One of my former philosophy students wrote to me asking a question: "a guy I work with said he believes that christianity is fascist, and I just wanted to know what you thought about that."
I responded (and, BTW, thank you B for the question):
Re. your question: Christianity has nothing to do with facism (if by 'facism' we mean: an authoritarian form of government). While it's true that an individual who calls himself a "Christian" also calls himself a facist, this does not mean "Christianity" is facist. Or, I might view an individual "Christian" as being "facist." I cannot logically conclude that, therefore, "Christianity is facist."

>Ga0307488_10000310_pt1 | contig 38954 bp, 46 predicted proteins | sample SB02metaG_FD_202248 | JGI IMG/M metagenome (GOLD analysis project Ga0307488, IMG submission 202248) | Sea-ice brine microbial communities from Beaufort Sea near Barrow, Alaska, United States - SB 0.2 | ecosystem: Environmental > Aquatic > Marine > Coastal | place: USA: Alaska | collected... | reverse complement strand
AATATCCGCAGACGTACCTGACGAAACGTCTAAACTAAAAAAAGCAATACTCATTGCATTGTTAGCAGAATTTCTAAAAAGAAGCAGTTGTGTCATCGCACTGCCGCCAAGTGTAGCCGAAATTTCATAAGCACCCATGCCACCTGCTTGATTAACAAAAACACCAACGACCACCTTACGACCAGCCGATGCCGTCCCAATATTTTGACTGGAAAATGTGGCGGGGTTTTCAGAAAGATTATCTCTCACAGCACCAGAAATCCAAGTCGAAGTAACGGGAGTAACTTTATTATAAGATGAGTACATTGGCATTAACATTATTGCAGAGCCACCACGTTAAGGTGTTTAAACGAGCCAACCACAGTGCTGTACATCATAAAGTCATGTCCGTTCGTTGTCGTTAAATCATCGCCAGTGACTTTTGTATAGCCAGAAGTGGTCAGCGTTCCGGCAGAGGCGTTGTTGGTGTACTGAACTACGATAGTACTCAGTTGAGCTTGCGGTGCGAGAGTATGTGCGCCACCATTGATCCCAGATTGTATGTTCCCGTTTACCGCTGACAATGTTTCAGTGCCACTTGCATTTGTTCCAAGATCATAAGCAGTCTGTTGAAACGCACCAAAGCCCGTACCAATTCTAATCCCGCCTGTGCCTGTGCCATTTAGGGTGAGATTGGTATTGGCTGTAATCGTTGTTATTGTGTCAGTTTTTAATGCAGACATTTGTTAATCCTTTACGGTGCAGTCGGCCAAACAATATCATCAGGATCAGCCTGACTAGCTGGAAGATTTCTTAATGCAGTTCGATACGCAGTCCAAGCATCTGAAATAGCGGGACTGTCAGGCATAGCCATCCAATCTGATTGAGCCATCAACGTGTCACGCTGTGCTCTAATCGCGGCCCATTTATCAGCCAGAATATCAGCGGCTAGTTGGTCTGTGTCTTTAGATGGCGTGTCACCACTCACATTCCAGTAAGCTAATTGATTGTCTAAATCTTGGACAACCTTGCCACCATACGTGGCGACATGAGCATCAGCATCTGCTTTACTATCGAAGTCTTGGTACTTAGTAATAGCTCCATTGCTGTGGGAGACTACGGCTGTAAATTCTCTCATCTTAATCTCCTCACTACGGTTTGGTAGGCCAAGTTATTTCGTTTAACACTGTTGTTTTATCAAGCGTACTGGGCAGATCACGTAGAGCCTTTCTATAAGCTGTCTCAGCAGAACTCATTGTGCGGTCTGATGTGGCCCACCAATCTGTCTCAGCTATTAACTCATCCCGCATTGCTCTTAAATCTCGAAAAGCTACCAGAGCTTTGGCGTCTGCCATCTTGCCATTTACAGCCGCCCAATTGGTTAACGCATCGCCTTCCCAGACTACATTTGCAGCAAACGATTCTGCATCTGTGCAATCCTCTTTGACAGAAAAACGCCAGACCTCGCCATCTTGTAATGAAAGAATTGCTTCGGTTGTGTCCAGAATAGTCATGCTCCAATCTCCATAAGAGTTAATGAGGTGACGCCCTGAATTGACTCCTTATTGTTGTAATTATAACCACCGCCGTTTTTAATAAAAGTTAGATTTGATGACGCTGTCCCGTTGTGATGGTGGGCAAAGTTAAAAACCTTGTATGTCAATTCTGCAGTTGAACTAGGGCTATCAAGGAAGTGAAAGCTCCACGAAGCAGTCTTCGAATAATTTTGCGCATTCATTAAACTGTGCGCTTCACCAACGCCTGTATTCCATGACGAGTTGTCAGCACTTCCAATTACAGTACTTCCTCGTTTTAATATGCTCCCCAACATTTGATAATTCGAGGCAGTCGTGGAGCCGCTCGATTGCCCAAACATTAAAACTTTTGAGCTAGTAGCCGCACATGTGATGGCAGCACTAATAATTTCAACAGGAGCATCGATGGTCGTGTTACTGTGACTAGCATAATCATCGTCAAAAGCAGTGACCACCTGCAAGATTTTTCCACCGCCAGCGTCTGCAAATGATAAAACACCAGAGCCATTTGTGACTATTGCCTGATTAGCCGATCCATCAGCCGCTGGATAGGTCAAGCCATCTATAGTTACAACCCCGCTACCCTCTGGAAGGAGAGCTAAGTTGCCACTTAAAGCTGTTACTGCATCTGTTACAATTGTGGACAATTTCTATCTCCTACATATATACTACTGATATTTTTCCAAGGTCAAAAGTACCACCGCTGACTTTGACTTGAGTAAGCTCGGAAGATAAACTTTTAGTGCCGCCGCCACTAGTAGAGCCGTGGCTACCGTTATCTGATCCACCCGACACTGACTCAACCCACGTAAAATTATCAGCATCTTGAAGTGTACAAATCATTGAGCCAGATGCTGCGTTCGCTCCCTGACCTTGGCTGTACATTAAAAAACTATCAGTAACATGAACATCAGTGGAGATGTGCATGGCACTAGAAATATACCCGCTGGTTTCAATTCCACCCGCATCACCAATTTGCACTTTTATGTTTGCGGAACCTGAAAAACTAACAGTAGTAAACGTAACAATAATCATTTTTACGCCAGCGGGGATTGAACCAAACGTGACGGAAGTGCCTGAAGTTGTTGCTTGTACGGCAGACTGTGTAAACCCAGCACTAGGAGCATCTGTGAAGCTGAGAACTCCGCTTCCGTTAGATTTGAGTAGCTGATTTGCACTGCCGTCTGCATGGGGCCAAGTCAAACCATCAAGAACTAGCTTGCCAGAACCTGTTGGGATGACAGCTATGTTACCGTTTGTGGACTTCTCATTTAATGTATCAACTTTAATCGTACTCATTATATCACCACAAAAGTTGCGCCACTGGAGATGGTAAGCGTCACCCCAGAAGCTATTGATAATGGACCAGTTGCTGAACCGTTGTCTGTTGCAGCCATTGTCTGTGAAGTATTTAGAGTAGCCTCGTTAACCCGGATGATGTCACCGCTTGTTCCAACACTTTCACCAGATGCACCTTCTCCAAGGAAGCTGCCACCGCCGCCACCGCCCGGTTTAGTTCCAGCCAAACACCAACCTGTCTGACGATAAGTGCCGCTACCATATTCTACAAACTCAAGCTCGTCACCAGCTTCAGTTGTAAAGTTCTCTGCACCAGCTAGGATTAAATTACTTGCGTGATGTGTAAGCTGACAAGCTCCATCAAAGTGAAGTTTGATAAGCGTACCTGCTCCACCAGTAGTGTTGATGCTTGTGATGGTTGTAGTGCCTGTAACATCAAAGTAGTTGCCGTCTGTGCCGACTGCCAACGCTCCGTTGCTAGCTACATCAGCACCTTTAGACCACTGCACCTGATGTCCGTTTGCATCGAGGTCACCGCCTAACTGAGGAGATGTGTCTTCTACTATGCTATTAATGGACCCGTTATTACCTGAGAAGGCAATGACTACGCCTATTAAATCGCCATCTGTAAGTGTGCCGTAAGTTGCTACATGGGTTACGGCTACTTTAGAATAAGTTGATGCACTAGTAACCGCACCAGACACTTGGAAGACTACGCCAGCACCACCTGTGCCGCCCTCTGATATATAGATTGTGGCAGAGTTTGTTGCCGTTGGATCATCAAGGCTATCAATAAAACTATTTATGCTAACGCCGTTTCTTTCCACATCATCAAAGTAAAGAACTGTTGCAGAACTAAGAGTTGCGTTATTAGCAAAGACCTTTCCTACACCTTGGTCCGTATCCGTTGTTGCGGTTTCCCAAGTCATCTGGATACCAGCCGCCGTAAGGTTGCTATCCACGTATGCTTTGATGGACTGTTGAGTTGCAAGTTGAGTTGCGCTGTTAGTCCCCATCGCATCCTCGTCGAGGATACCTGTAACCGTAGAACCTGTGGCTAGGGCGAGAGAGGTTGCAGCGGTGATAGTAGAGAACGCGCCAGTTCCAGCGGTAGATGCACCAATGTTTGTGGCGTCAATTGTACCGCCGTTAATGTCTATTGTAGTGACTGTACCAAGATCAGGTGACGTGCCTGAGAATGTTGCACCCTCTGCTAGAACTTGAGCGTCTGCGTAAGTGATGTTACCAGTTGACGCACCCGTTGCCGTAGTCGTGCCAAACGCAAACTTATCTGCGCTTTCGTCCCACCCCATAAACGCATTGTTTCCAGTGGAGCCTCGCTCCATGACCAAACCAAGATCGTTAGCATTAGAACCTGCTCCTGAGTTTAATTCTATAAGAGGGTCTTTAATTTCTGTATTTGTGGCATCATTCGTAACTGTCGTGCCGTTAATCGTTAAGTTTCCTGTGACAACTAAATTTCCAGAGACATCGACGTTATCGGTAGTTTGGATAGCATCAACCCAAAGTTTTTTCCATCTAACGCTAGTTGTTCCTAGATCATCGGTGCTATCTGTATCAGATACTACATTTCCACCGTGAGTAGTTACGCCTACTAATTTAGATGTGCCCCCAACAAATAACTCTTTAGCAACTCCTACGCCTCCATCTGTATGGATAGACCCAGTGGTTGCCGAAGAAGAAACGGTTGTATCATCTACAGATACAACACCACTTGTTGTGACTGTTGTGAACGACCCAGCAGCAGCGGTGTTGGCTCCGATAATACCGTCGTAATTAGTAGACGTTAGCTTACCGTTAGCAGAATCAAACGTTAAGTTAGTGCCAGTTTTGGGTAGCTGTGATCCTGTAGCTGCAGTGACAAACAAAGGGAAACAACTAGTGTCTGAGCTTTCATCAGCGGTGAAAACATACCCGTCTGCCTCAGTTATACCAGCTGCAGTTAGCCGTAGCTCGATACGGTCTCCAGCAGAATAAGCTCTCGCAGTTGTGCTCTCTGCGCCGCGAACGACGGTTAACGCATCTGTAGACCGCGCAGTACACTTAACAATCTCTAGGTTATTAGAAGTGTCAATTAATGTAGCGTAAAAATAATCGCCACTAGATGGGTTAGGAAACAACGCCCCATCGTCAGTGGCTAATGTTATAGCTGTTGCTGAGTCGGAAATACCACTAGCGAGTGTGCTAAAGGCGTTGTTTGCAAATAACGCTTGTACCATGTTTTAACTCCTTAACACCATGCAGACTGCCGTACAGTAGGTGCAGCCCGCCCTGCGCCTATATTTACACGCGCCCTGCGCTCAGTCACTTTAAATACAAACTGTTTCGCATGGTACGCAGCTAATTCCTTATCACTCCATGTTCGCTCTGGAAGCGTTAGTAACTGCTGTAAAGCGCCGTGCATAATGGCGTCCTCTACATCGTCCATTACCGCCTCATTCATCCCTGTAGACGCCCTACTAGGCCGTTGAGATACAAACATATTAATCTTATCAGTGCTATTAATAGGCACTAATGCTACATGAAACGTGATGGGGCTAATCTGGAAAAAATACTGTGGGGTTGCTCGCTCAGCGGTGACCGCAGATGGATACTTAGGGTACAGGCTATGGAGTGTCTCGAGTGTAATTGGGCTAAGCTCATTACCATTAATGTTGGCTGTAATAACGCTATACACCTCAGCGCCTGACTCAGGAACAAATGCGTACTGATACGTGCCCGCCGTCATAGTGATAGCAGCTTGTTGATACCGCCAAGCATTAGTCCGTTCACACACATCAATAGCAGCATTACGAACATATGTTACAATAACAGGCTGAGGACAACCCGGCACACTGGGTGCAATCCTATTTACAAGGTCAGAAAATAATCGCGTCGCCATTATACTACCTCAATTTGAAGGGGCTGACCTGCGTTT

This reasoning fails:
1. Adolf refers to himself as a 'Christian."
2. Adolf acts like a facist and calls himself a 'facist."
3. Therefore, Christianity is facist.
Obviously there's no logical claim of inference from 1 & 2 to 3.
To see that authentic Christianity is not facist (nor can it be equated with any political or economic ideology) simply read Matthew, Mark, Luke and John, attending to the words of Jesus. His kingdom, he says, is "not of this world." Therefore it cannot be equated with political or economic ideology. "Facism" is a good example of what the real Jesus could not have been talking about.
So I think someone who believes that "Christianity is facist" believes something that is false. "Facism" is neither a contingent nor essential (definitional) attribute of 'Christianity'.
For one example of how actual Christianity is not linked to political and economic ideologies, see Greg Boyd, The Myth of a Christian Nation: How the Quest for Political Power Is Destroying the Church.